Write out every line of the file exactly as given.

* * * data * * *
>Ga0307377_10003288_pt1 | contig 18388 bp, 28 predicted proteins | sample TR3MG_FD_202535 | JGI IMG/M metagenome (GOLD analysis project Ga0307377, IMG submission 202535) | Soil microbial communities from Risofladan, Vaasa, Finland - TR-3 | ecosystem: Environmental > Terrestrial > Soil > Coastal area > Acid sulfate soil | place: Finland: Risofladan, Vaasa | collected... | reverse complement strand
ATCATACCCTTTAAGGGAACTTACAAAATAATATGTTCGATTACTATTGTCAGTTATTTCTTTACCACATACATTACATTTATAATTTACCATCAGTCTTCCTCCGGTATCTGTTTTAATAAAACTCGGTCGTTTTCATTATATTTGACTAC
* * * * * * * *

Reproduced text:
>Ga0307377_10003288_pt1 | contig 18388 bp, 28 predicted proteins | sample TR3MG_FD_202535 | JGI IMG/M metagenome (GOLD analysis project Ga0307377, IMG submission 202535) | Soil microbial communities from Risofladan, Vaasa, Finland - TR-3 | ecosystem: Environmental > Terrestrial > Soil > Coastal area > Acid sulfate soil | place: Finland: Risofladan, Vaasa | collected... | reverse complement strand
ATCATACCCTTTAAGGGAACTTACAAAATAATATGTTCGATTACTATTGTCAGTTATTTCTTTACCACATACATTACATTTATAATTTACCATCAGTCTTCCTCCGGTATCTGTTTTAATAAAACTCGGTCGTTTTCATTATATTTGACTAC